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I’ve already planned my next summer soiree: June 20 with Champagne served at 10:34 p.m. This is the longest and lightest day of the year, and with the earth’s axial tilt, it signals the astronomical start of summer. World interpretation of this occasion has varied among cultures and throughout history, but most recognize it with a festival, often centered around fertility or religion. I have decided to pass on those themes and instead focus on the stars themselves, that magical mat of twinkling lights we see when we turn our faces upward.

You can stargaze anywhere, provided the night is clear. Suitable places tend to be on higher hills and away from the city. Luckily for those of us who call the North home, there are still vast swathes of wilderness and water that retain the natural nightscape. This summer has plenty of celestial wonders in store for us, including a meteor shower in August.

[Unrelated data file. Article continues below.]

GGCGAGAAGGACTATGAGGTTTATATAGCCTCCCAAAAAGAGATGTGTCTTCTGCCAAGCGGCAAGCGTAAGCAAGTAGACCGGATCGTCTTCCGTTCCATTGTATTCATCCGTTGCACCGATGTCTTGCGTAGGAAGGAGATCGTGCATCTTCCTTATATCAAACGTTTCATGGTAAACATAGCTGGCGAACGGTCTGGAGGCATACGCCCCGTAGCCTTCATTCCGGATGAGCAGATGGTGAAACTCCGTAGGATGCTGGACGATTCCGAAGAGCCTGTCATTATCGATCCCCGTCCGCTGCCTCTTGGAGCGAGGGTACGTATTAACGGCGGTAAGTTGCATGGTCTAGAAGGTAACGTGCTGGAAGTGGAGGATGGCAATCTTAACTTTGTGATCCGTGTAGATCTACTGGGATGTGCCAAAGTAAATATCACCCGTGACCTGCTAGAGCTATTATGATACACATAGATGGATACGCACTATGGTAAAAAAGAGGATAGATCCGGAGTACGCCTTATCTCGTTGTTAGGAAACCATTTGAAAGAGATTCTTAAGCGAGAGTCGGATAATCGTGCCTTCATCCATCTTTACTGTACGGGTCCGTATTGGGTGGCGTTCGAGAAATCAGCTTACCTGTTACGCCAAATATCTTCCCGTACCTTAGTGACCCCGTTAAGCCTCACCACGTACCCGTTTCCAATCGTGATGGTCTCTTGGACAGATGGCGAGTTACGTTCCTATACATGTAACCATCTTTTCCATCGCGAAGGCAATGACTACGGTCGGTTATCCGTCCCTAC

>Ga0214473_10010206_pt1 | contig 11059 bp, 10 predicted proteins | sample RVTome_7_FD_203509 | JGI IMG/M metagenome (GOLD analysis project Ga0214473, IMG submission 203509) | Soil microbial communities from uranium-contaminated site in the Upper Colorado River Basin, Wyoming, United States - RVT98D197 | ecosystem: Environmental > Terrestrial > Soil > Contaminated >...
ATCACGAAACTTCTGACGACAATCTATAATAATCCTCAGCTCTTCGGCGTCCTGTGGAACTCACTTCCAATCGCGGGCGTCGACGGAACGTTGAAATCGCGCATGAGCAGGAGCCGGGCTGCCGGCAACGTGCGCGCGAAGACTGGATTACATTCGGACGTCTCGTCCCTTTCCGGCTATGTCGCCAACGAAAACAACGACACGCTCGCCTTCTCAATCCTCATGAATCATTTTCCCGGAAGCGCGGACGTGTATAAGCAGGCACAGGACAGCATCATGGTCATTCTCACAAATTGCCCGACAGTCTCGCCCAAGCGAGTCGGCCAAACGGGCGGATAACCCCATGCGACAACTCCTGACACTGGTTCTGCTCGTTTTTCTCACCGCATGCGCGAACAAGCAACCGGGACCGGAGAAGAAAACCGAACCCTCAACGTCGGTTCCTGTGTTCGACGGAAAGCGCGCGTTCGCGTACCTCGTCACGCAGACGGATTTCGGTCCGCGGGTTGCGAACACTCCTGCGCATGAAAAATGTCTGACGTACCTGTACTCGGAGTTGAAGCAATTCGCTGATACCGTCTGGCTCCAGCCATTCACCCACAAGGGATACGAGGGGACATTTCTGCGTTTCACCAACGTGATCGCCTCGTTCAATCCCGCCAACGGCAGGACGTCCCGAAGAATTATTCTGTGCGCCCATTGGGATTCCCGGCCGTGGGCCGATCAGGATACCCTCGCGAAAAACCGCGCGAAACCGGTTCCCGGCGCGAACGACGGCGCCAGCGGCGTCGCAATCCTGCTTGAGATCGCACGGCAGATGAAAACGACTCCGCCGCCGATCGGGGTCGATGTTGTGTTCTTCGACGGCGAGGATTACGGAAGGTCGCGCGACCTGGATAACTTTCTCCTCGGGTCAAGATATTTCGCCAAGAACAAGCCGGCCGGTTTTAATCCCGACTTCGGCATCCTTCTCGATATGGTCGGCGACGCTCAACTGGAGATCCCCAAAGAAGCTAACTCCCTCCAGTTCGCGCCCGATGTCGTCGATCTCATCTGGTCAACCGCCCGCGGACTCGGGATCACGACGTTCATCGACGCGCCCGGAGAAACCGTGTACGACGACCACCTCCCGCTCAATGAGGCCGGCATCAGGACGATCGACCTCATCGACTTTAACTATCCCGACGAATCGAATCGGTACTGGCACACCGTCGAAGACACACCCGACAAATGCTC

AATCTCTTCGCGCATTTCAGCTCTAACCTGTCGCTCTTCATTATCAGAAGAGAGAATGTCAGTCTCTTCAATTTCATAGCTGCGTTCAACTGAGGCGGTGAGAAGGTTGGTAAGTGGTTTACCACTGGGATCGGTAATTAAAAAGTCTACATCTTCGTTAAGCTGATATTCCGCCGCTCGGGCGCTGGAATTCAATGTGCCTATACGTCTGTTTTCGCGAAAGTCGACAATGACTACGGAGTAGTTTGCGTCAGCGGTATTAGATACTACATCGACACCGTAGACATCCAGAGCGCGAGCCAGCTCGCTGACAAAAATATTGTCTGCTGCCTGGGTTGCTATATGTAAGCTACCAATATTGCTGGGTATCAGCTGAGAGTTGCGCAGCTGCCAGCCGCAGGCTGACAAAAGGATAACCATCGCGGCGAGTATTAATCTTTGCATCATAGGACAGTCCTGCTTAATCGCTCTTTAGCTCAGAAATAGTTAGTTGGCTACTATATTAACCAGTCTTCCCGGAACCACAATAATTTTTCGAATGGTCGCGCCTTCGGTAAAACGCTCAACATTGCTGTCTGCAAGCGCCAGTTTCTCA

picnic for the summer solstice veuve cliquot

Photography by Roy Son

To begin stargazing, all you have to do is look up. There is something magical about seeing stars with your own eyes; however, there are some must-haves for an enjoyable evening. Use your star guides to become familiar with the night sky. Employ a good pair of binoculars if you want to get a closer look; they are a nice middle ground between the naked eye and a telescope. If you find it hard to spot the faint stars, look to the side of what you are trying to see. Peripheral vision is most sensitive to light and dark, making it easier to see dim objects when the rest of the sky appears gray.

There are so many high-tech tools to help us navigate the skies, but I recommend foregoing them and just gazing up with the naked, unaided eye. This is how our ancestors saw the sky, and over thousands of years, it’s barely changed.

Read this article as it appears in the magazine.

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